NTT DoCoMo Inc.'s Galaxy S tablet is one of the platforms for the 2Dfacto electronic bookstore service that opened Wednesday. (Asahi Shimbun file photo)
A battle for supremacy in an already crowded electronic book market is set to begin with the start of distribution services by the fifth major alliance, which involves Japan's telecom and printing giants.
The 2Dfacto e-bookstore service, which opened Wednesday, comprises a cross-sector grouping led by NTT DoCoMo Inc. and Dai Nippon Printing Co. It is the last of five e-book service groupings that have been launched.
With 2Dfacto's arrival, competition is expected to boil down to the versatility and user-friendliness of handheld reader devices and the ease of services such as title searches, industry watchers say.
The 2Dfacto online bookstore, which currently boasts about 20,000 titles--books, comics and periodicals--can be accessed by downloading software from the DoCoMo Market online application store. The store can be accessed via cellphone or wireless communication devices.
The major advantage for the newest service is ready access to a large pool of prospective customers, namely DoCoMo's 57 million subscribers.
By linking to existing online book order services offered by brick-and-mortar bookstores under Dai Nippon such as Maruzen Co. and Bunkyodo Co., 2Dfacto hopes to attract users with perks such as bonus point services.
Takehiko Ogi, president of 2Dfacto, said he intends to discuss with publishers a plan to give readers a bonus for purchasing printed books after they read the first few chapters in electronic format.
The e-bookstore hopes to expand the number of titles available to 100,000 by this spring, and is looking to provide the service through other telecom companies.
For telecommunications businesses, the e-book market is a lucrative one as they can reap data transmission fees for the content being supplied through their services.
KDDI Corp. opened its e-bookstore service late last year and is looking to increase its collection to 100,000 titles by the end of fiscal 2011.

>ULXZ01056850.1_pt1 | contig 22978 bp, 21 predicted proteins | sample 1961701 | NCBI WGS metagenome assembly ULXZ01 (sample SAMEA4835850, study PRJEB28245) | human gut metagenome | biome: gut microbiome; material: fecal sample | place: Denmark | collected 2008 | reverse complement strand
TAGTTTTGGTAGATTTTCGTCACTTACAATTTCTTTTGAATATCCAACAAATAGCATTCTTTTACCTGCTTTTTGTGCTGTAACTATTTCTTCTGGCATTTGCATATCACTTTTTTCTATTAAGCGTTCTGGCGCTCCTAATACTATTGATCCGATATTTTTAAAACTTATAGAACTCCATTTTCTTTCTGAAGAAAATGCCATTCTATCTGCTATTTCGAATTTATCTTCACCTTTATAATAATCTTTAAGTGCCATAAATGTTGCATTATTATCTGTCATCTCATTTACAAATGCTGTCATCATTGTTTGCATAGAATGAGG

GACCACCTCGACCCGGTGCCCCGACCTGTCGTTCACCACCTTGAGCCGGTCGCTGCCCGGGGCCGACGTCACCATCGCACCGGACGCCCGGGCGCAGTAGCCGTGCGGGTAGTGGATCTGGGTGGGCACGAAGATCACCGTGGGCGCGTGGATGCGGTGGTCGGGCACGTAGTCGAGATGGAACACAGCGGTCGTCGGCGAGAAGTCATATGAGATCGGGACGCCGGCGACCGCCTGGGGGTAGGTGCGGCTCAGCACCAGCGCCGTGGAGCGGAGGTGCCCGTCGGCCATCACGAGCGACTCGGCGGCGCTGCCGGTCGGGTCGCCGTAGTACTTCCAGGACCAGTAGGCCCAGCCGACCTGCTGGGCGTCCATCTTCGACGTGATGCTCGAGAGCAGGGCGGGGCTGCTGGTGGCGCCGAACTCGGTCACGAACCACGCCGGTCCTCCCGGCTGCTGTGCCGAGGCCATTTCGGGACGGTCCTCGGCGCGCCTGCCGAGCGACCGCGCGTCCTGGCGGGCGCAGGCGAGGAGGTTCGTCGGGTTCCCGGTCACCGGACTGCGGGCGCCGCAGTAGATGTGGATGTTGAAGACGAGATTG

Softbank Corp. has also branched out to offer e-book distribution using terminals equipped with Google Inc.'s Android operating system.
Softbank has also started a separate service designed for Apple Inc.'s iPad that allows users to peruse through 40 newspapers and periodicals. Dubbed Viewn, the subscription fee is a mere 450 yen (about $5.40) a month.
Hardware makers hoping to boost sales are also jumping into the fold. Sony Corp. set up its own website for distributing e-books in December, timed with the launch of its new Reader tablets featuring "electronic paper" displays.
The Reader Store site has more than 20,000 titles. Because the Reader has no communications functions, the titles must be first downloaded on a personal computer before being uploaded to the tablet.
Sharp Corp. has joined hands with video rental and bookstore chain giant Culture Convenience Club Co. to provide content distribution services for its color liquid crystal display tablet Galapagos. The Tsutaya Galapagos service, with about 24,000 titles, also started services in December.
With five major groups competing for market share, industry sources say the successful players will be ones who offer the best utility functions to users. In addition to easy-to-use devices, handy services such as timely title recommendations will be crucial.
"There will be little difference in the number of titles and pricing" among competitors, acknowledged Kiyoyuki Tsujimura, senior executive vice president at NTT DoCoMo, as publishers will likely try to maximize their exposure through as many distributors as possible.
(This article was written by Shinya Wake and Kenichi Goromaru.)